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Topic: SPI -> RS485 -> SPI with MAX3140 (Read 280 times) previous topic - next topic

Ziplock9000

I've just found this wonderful chip that converts SPI to RS485/422 and back again for longer and more EMI tolerant bus runs.
After Googling and looking at specific websites I was surprised that there are no modules on that market that have the chip and support circuitry already set up ready to be used with a microcontroller.

So my question is multi-part:

1) Does anyone know where these modules exist and can be bought?
2) If they don't exist, does anyone know a good working circuit that would work? (Data sheet examples are not always the best).
3) Same as above for I2C


On a side note, I know there are MAX490 modules, but they only process one TTL wire at a time.

pylon

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1) Does anyone know where these modules exist and can be bought?
Not seen one yet.

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2) If they don't exist, does anyone know a good working circuit that would work? (Data sheet examples are not always the best).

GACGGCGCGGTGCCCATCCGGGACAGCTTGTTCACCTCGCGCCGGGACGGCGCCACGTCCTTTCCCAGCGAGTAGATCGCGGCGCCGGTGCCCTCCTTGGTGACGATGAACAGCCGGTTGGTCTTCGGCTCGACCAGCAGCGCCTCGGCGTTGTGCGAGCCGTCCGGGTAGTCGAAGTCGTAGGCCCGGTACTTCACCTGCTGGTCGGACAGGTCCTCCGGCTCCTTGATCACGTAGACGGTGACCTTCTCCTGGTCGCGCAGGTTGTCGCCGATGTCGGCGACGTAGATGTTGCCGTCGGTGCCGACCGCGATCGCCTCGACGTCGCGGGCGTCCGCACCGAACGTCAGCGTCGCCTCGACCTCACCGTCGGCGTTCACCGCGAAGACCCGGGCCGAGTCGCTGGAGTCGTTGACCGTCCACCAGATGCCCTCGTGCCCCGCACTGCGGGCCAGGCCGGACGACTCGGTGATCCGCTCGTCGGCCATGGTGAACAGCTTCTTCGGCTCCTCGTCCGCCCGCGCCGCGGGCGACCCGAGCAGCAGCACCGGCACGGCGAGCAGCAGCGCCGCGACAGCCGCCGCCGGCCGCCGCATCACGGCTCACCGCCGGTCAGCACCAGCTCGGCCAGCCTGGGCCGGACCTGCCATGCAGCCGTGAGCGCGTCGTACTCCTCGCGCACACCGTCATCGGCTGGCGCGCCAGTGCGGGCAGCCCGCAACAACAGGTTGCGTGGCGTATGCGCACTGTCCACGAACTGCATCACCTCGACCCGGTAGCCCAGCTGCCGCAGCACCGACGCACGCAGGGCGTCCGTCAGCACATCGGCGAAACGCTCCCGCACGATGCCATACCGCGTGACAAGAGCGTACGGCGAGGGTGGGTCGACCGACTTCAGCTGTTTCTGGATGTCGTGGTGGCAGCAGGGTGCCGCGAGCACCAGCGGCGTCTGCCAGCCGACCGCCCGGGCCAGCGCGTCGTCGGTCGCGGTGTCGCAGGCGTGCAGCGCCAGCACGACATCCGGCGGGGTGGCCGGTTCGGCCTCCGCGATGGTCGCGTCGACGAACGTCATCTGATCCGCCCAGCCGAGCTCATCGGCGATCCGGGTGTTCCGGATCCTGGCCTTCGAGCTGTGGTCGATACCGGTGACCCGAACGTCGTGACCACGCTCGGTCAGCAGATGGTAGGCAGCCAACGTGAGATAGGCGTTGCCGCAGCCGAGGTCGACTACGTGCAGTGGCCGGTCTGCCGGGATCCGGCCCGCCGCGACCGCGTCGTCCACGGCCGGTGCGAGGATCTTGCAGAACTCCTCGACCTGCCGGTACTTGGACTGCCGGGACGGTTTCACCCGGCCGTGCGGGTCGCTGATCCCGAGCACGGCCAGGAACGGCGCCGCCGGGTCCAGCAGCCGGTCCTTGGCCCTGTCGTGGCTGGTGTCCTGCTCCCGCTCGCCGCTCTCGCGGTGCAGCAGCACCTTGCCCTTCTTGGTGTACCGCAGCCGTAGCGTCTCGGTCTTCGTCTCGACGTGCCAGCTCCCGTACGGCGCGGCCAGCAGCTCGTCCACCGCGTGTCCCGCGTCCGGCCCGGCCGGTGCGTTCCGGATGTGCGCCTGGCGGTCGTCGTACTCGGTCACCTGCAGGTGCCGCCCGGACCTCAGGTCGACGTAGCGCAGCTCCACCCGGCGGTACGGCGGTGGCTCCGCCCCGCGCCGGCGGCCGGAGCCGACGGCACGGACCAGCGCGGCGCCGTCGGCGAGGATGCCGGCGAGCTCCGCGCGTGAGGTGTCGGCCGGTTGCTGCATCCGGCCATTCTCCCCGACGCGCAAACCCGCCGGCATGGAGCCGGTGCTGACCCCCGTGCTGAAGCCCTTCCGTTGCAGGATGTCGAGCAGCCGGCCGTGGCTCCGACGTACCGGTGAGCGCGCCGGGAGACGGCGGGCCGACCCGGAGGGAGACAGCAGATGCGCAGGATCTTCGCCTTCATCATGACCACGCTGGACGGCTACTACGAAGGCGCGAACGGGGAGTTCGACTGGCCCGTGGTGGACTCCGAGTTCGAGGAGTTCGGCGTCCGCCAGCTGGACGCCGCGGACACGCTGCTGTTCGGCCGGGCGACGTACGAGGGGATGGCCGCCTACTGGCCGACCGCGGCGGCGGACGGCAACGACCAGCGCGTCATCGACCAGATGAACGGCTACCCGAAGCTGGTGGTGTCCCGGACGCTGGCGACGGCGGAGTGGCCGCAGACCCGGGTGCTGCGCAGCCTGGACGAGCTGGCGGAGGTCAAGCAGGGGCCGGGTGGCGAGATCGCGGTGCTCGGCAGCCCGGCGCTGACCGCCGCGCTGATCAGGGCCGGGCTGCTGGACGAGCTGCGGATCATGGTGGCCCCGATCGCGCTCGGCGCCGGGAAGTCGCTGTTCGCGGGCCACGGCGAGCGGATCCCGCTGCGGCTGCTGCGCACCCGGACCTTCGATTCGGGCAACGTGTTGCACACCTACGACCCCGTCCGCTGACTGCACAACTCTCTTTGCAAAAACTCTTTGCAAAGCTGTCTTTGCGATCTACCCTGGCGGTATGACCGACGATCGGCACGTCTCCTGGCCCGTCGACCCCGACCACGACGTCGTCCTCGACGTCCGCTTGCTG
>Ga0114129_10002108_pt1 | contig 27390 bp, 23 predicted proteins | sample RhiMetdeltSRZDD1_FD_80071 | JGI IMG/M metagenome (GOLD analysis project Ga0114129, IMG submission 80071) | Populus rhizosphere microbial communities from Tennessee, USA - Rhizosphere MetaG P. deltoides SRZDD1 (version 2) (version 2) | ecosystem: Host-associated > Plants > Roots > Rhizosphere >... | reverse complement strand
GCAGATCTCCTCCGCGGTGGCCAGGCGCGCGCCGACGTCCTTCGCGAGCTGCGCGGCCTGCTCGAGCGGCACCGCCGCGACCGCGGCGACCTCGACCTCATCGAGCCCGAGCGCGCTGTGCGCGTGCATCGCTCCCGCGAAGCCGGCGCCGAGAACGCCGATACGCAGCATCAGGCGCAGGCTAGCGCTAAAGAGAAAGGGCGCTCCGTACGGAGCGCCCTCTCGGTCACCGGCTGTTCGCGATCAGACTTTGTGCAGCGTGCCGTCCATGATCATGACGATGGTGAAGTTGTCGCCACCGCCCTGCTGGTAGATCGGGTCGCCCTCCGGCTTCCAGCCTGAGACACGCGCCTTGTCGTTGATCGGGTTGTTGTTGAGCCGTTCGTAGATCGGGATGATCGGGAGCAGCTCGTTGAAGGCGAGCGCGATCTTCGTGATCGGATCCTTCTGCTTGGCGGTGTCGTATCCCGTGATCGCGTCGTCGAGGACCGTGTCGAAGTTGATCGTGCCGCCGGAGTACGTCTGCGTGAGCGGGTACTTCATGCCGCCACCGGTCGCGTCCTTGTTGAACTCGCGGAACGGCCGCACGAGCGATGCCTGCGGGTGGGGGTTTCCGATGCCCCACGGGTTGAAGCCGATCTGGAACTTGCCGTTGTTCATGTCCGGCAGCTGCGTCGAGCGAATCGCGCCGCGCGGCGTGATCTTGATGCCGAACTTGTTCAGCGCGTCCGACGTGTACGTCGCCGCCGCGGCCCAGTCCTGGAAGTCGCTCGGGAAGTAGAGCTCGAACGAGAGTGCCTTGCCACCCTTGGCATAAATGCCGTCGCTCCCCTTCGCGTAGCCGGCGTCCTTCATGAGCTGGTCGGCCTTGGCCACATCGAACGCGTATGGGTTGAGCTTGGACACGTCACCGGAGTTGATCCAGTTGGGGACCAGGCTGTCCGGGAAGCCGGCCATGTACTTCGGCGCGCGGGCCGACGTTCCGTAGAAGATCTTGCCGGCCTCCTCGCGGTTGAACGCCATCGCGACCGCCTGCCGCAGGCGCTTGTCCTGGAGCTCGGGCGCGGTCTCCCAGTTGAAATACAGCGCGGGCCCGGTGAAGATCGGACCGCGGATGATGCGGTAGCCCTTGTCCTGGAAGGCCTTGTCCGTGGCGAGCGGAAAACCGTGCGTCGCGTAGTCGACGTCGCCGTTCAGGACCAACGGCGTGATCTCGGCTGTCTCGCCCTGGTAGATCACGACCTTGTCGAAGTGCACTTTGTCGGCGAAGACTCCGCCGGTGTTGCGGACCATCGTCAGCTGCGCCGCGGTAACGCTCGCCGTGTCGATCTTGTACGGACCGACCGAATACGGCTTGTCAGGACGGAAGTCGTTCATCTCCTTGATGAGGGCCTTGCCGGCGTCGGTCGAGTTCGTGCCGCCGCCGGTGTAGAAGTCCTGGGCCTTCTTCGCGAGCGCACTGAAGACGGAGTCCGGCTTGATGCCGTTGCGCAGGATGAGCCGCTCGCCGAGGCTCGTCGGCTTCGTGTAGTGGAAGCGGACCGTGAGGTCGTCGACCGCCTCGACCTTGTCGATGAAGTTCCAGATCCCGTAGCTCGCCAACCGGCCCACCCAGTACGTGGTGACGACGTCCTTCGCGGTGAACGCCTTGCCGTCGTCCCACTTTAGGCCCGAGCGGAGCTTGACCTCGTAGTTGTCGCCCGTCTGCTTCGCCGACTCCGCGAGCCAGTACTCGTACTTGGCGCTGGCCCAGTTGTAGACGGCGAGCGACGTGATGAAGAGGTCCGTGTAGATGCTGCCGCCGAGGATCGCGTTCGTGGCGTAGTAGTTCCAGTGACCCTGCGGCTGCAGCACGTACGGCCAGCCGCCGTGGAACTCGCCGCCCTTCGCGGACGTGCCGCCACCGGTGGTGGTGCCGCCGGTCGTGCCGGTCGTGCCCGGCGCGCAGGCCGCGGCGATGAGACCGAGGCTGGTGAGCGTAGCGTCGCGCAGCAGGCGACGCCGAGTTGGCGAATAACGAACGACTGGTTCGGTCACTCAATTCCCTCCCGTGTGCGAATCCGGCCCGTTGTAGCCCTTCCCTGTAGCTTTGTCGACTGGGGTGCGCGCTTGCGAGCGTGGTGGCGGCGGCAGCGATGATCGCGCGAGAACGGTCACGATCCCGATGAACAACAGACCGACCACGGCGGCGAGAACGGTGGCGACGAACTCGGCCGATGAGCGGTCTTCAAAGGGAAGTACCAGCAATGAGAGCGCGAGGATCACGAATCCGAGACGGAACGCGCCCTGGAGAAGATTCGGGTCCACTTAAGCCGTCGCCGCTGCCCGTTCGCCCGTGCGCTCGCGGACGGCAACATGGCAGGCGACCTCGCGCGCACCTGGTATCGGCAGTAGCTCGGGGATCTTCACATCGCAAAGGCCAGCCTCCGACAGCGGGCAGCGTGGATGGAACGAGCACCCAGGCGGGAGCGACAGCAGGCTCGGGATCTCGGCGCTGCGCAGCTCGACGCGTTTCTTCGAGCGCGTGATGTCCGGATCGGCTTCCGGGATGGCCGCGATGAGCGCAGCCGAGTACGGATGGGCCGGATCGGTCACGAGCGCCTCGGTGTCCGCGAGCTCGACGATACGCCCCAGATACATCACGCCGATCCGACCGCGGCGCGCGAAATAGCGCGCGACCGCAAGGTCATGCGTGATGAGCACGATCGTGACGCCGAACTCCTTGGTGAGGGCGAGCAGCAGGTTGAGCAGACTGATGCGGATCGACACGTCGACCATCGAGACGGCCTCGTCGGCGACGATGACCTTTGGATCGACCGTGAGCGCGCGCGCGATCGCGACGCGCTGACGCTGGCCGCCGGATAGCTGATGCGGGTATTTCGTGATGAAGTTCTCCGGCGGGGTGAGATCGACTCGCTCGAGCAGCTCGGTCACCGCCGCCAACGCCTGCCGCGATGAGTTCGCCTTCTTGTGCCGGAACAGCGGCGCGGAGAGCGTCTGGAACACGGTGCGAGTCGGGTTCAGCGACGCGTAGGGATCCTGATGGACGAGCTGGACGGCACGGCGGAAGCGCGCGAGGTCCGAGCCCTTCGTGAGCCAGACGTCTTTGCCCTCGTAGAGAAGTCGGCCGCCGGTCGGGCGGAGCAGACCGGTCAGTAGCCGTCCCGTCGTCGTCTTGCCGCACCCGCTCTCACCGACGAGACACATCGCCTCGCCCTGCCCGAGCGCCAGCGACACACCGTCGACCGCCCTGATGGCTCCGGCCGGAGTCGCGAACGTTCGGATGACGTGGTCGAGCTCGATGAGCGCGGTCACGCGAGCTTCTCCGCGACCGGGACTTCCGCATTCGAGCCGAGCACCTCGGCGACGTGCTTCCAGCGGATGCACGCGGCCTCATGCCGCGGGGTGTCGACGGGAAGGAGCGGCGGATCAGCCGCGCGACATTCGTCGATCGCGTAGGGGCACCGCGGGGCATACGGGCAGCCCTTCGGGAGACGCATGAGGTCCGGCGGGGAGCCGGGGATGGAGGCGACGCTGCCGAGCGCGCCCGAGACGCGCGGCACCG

The datasheet example is quite straight forward, I would try that one (full- as well as half-duplex).

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3) Same as above for I2C
The chip doesn't support I2C.

Ziplock9000

The datasheet example is quite straight forward, I would try that one (full- as well as half-duplex).
Have you tried this circuit? I'm looking for *working* confirmation of it's reliability not hypothetical.


The chip doesn't support I2C.
That's not what I asked and you know it.

ron_sutherland

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I'm looking for *working* confirmation of it's reliability not hypothetical.
I can confirm that this is a forum on the internet and everything on it is hypothetical.
I use an R-Pi Zero on an RPUpi shield to have a tool-chain at the network edge.

pylon

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Have you tried this circuit? I'm looking for *working* confirmation of it's reliability not hypothetical.
No, I haven't used the MAX3140 yet. But don't you think that the manufacturer did try it before putting the circuit into the datasheet? If you distrust the datasheets you will have a hard life in the electronics world. I would say it's on you to try that circuit. If it doesn't work you can post your problems here.

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That's not what I asked and you know it.
No, I don't know. If I misunderstood your question you probably should ask in a bit more detail, don't you think too?

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